24.09.2021 – 15.15 – The story of Nikola Tesla lies at the intersection of science and popular culture, and is a paradigmatic example of a biography that is as interesting to the scholar as it is to the average person.
There is the real Tesla, a flesh-and-blood man aware of his limitations; and there is the legend, the visionary Tesla whose philosophy continues to fascinate popular culture.
The triumphal positivism of the late nineteenth and early twentieth centuries was fuelled by a cult of the now vanished man-scientist and mythologized him. There were also those who, like their rival Edison, actively pursued this image of a new Prometheus, hiding the human and social costs behind the hiss of electric wires. In both cases, the aim was to transfer scientific discoveries to industry and technology, and the associated “consumerist” applications in mass society.
Today, the path taken by nineteenth-century scientists continues in this dichotomy, seeking in scientific innovation the engine of economic redemption. The progress of science, however, makes the figure of the ‘demiurge’ scientist that characterised Tesla’s character impossible. Even a lone genius like Tesla could not cope with the mass of variation and data that today requires entire multidisciplinary teams. The individual has become a collective, and research has lost the imprint of the histrionic personality.
His birth on the frontier and his first experiments
The epidemic waves associated with the Ottoman Empire raids and invasions forced Austria, from 1770 onwards, to set up a gigantic cordon sanitaire for the purpose of health and political quarantine: a corridor running through the Balkans from the Adriatic coast to the mountains of Transylvania, populated by colonial soldiers whose job it was to guard an unstable frontier and combat both disease and enemy incursions.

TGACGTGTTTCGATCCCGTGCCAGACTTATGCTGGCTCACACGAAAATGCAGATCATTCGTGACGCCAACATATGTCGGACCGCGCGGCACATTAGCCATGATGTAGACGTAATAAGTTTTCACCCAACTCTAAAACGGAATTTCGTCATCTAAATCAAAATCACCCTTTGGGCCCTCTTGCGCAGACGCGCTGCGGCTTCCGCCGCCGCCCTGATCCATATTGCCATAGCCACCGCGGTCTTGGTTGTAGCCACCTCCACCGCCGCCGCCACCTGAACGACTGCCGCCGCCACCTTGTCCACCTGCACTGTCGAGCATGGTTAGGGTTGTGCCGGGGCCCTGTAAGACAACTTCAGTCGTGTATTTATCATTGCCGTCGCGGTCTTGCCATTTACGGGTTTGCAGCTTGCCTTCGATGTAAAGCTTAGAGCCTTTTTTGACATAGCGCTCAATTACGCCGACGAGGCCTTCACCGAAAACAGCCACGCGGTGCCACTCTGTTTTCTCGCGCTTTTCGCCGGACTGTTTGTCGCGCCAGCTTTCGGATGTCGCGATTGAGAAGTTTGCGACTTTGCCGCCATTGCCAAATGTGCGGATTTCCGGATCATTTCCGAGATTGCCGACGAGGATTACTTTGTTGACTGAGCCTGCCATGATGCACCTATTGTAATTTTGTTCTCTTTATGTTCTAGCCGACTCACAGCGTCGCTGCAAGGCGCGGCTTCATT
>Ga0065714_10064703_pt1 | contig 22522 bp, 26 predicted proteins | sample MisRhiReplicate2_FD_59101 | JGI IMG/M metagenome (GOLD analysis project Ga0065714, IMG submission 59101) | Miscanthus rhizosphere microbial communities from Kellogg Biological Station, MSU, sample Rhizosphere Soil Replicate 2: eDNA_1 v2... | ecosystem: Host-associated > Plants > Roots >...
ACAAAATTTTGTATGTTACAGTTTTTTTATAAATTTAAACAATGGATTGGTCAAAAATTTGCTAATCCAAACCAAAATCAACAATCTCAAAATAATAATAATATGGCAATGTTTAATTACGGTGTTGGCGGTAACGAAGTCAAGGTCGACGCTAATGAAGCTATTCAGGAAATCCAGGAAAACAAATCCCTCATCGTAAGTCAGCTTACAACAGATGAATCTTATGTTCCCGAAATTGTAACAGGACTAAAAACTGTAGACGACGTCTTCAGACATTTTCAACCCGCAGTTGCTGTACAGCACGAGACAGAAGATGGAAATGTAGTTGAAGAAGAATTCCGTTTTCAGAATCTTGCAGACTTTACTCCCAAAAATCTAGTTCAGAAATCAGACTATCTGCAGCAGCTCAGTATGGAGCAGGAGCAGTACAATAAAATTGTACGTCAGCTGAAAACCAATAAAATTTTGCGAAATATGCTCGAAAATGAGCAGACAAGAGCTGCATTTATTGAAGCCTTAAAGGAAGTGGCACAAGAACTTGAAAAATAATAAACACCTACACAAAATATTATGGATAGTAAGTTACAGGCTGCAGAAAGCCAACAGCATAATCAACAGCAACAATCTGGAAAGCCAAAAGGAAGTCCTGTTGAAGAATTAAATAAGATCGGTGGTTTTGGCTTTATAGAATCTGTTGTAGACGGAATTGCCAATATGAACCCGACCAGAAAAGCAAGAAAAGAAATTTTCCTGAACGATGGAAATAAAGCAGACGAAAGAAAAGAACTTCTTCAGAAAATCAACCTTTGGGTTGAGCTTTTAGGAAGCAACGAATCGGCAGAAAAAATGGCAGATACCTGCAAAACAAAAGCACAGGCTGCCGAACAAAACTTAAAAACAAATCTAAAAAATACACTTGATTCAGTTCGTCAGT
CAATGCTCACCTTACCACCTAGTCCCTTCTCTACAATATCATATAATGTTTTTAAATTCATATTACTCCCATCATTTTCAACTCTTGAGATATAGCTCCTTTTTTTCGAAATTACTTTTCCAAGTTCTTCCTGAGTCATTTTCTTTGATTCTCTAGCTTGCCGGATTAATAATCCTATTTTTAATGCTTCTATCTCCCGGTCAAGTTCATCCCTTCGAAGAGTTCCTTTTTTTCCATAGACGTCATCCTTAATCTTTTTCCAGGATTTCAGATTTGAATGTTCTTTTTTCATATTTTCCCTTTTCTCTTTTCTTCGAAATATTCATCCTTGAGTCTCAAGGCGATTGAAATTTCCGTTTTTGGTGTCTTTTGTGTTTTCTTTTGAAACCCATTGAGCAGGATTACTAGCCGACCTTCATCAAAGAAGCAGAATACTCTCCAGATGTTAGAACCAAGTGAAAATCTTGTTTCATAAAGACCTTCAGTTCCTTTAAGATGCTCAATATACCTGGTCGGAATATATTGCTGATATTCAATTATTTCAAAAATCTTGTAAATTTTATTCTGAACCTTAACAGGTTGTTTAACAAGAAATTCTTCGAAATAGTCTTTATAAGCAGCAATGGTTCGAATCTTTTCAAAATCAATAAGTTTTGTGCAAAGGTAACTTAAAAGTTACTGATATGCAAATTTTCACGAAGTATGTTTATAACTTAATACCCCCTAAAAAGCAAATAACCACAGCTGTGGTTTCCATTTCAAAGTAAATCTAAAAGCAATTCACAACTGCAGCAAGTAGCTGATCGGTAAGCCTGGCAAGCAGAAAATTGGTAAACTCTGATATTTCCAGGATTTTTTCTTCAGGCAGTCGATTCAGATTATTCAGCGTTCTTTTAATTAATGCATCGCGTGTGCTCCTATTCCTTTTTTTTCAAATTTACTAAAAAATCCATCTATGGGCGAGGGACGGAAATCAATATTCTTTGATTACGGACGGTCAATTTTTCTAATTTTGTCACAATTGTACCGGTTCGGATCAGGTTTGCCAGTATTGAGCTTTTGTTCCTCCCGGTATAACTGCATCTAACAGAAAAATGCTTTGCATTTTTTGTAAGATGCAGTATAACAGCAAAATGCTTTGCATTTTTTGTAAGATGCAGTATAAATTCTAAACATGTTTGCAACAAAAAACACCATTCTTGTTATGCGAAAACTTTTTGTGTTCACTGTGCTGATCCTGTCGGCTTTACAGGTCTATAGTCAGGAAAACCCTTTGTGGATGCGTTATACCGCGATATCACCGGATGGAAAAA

It was in this frontier region, a stone’s throw from the civilization of Vienna, but at the same time ‘Americanly’ wild, that Nikola Tesla was born: it was the night of July 9-10, 1856.
On a border strip that was both part of Austrian Empire and not, Tesla was born into a family from Smiljan (Lika) whose ancestors had served in the Austrian army and whose father was a proud Serbian Orthodox priest.
In the fall of 1875, Nikola Tesla enrolled at Graz Polytechnic, and it was at a lecture given by one of the professors that he sketched out his dream of an alternating current motor without switches, which showed that although the idea lacked technical means and a scientifically sound theory, it was already there. In terms of historical synchronicity, it is interesting to note that in 1875 Croatian Anthony Francis Lucas, who like Tesla was to find his fortune in America by inventing the “modern” oil well, was studying at the same polytechnic.
After a time in Prague, Tesla moved to Budapest (1882) where he met Tivadar Puskas, a close associate of Thomas Edison, and it was in Budapest that he invented his first invention, a telephone amplifier.